A question I am asked frequently is what can the school do to help my child with ADHD? Aside from medication, accommodations can be made to optimize the environment to help a child with ADHD focus and learn. Some of those accommodations will be outlined here.
Students with ADHD have difficulty with attention and self-control. And at school, that can look like inattention, distractibility, hyperactivity, impulsivity, and disorganization — all of which can get in the way of learning.
- Utilize flexible seating- wiggle chairs, standing desks, footrests, seat cushions, or resistance bands on chair legs.
- Increase the space between desks or worktables.
- Designate a quiet work space in the classroom.
- Set up preferential seating close to the teacher and/or away from high-traffic areas.
- Post a written or picture schedule for daily routines and rules. When possible, let the student know in advance about schedule changes.
Increasing Organizational Skills:
- Use an assignment planner or an electronic calendar.
- Provide an extra set of books to keep at home.
- Provide folders and baskets of supplies to keep desk organized.
- Use color-coded materials for each subject.
- Provide typed notes or an outline of the lesson to help with note taking.
- Give directions out loud and in writing or pictures. Have the student repeat them.
- Provide a lesson outline that details instructions and assignments.
- Keep instructions simple, clear, and concrete.
- Use pictures and graphs to help create visual interest.
- Provide a rubric that describes the elements of a successfully
- Help the student break up assignments into smaller, more manageable pieces.
Completing Tests and Assignments:
- Allow understanding to be demonstrated in different ways, like oral reports, posters, and video presentations.
- Provide different ways to respond to test questions, like saying the answers or circling them.
- Minimize the number of questions and problems per worksheet.
- Schedule frequent short quizzes, rather than one long test at the end of each unit.
- Give credit for work done instead of taking away points for late or partial assignments (with a plan for moving toward completing assignments).
- Grade for content, not for neatness.
- Give extra time and quieter space for work and tests.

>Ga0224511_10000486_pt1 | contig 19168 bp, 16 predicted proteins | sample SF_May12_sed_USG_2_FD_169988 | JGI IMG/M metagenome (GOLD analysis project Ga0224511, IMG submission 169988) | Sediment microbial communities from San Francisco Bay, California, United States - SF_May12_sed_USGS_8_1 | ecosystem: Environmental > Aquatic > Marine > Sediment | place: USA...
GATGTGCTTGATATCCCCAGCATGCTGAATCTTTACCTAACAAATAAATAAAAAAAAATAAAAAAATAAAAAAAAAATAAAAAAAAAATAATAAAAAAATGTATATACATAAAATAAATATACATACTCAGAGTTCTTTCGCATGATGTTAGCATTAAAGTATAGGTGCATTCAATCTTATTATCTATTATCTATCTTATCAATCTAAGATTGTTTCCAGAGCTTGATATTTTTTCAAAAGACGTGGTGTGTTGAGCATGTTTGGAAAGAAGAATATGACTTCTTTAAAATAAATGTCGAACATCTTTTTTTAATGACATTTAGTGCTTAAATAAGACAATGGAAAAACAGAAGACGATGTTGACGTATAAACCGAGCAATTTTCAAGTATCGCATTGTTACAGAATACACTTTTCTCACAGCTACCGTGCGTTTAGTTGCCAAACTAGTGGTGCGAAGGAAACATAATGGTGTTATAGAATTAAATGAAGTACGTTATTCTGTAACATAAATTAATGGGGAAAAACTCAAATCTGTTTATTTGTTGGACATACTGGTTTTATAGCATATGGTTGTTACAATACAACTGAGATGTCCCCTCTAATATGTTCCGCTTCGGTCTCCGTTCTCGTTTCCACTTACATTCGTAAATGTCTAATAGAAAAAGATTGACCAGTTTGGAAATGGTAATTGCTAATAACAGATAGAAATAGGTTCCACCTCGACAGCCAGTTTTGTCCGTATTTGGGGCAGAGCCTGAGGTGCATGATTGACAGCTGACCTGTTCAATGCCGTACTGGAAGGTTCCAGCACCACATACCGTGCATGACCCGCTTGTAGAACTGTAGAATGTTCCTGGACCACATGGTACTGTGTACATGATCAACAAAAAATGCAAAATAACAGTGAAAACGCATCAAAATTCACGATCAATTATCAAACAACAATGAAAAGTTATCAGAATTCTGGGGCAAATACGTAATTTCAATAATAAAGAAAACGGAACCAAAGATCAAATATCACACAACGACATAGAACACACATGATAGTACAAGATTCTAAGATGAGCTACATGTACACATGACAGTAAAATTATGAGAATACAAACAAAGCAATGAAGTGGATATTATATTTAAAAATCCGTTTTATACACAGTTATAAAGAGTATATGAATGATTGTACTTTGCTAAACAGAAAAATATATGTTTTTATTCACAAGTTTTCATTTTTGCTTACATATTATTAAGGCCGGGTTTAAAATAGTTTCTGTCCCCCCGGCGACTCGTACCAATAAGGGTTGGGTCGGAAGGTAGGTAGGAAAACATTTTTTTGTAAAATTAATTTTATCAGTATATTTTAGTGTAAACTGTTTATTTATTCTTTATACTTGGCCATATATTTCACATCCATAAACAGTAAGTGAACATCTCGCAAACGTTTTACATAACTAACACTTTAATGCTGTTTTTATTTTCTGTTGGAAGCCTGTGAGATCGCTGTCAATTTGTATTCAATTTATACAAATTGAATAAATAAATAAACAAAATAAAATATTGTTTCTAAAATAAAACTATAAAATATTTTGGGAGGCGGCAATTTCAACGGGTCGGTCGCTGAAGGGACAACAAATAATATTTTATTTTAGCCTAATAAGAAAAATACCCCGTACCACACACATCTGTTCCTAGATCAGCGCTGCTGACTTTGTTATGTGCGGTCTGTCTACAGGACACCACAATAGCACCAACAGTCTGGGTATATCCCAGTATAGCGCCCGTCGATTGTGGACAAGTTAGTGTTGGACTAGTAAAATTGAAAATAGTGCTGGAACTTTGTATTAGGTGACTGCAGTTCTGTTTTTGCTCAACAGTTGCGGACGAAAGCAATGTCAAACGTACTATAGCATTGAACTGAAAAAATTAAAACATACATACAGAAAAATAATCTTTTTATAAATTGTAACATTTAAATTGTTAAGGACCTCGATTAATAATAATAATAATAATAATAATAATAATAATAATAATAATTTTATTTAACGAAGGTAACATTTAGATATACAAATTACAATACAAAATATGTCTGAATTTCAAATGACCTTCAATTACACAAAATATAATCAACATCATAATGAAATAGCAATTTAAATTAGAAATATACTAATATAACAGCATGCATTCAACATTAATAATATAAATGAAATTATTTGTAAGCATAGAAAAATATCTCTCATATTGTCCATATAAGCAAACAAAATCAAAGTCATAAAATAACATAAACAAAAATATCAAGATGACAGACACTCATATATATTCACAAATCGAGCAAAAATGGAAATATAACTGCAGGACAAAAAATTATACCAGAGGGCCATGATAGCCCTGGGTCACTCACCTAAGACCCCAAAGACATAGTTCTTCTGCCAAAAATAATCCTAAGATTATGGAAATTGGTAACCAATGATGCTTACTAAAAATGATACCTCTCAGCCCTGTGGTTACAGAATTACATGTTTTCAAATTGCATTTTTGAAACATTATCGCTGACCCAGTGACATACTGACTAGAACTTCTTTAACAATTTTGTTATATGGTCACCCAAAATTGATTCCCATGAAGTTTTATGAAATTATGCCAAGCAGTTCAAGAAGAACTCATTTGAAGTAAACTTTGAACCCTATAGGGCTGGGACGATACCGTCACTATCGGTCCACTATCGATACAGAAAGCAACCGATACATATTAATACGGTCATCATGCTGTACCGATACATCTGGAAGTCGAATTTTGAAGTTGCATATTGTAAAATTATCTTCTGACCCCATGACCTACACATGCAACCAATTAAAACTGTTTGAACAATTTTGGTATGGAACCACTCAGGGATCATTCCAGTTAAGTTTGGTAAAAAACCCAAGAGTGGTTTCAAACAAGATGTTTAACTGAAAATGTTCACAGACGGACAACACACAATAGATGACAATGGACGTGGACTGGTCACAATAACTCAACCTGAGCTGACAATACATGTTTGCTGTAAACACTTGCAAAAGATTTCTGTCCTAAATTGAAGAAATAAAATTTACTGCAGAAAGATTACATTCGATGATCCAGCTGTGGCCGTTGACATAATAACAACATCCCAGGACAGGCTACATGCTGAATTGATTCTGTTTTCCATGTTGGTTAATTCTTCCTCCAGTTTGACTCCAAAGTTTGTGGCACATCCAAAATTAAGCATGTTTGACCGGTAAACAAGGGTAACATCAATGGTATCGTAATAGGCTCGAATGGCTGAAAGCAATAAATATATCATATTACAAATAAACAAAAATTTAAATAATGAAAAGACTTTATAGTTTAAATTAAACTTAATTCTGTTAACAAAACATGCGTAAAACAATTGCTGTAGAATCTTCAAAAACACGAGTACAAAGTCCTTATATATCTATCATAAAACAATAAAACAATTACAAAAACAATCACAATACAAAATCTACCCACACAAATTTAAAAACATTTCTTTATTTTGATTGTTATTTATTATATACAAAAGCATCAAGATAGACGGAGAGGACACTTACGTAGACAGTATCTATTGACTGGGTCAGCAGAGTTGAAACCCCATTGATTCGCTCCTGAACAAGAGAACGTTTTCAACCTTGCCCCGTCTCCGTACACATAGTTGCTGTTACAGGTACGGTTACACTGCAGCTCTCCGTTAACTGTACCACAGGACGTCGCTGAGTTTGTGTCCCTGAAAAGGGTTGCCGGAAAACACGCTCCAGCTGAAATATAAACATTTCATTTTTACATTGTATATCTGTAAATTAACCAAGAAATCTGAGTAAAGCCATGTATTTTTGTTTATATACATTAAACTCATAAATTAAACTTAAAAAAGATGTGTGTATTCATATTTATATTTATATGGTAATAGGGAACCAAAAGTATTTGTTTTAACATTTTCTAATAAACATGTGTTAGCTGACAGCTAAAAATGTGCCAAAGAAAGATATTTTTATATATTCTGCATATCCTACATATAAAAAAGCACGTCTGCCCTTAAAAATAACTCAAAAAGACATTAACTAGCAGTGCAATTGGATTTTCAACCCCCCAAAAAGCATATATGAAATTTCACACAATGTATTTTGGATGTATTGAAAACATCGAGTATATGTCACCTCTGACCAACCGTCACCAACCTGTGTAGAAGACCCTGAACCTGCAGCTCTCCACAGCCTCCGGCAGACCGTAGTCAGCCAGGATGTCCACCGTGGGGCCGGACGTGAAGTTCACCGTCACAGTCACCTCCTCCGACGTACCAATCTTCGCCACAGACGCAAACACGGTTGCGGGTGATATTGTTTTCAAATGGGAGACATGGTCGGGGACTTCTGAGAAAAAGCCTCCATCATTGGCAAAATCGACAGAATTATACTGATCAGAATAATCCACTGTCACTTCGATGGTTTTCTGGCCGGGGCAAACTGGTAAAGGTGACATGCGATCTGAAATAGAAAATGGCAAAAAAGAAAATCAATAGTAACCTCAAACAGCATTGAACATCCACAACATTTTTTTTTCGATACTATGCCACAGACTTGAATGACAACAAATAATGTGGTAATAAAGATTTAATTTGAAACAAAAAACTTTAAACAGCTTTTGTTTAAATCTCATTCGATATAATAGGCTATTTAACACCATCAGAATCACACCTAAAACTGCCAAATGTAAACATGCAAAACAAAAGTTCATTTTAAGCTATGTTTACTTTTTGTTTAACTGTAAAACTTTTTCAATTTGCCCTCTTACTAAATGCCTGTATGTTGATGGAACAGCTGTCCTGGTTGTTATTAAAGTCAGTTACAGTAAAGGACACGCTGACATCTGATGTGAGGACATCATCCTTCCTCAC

- Use a behavior plan with a reward system.
- Use a non-verbal sign (like a sticky note on the desk or a hand on a shoulder) to get the student’s attention and indicate the need for things like taking a mindfulness break.
- Talk through behavior problems one-on-one.
- Check in frequently to monitor the student’s “emotional temperature” or frustration level.
When kids have ADHD, it’s important to talk with their teachers or school about how it affects them. This will let teachers find ways to help your child be successful in the classroom. Here are tips for talking to your child’s teachers about ADHD.
- Make an appointment.
Instead of trying to catch teachers in the morning or after school, set up a 15- to 20-minute appointment. That’s enough time to talk without interruption.
- Fill in details about ADHD.
Your child’s teachers may know something about ADHD, but they may not have enough good information on it. Ask teachers how familiar they are with ADHD, and whether they’ve taught kids with ADHD before. If their knowledge is limited, or if their examples don’t resemble your child, you can explain that ADHD is a condition that affects kids in different ways. For instance, not all kids with ADHD are hyperactive. Some kids may just struggle with inattention.
- Give specifics on how ADHD impacts your child.
Since ADHD does look different for every child, let teachers know what they’re most likely to experience in class. Does your child tend to talk out of turn? Is your child hard to get back on track when their attention has wandered? Is your child very disorganized? If your child has a hard time controlling emotions, that’s important information, too.
- Talk about current accommodations.
Don’t assume your child’s teachers know the details of your child’s IEP or 504 plan, if your child has one. Provide a copy and ask them to look over the accommodations. Also make it clear that you expect your child to meet school expectations, with that support.
- Share strategies that have (and haven’t) worked for your child.
If there are strategies or systems your child has used successfully with other teachers, share them. Maybe a daily schedule was helpful. Or maybe you give cues that help your child notice that it’s time to get back on task. Explain why the strategies were successful. Be sure to mention what hasn’t worked, too.
- Ask what teachers see and what they suggest.
Teachers may suggest strategies that have worked well for other students. They might also have ideas on how to adapt techniques to fit your child’s needs or improve strategies that haven’t worked for your child in the past. Together, you can come up with a plan for trying informal strategies to help your child in the classroom.
- Ask what you can do.
Asking how you can help shows that you want to work as a team to make sure everybody has a good year. It can make them feel supported and reassure them that you’re available for further communication. Teachers who feel supported may be more likely to reach out to you before a problem becomes large and unmanageable. Be sure to work out the best way to stay in touch. For example, do they prefer email, text, or phone conversations?
If you feel your child needs additional assistance to cope with their ADHD symptoms, contact us to discuss ways therapy can help.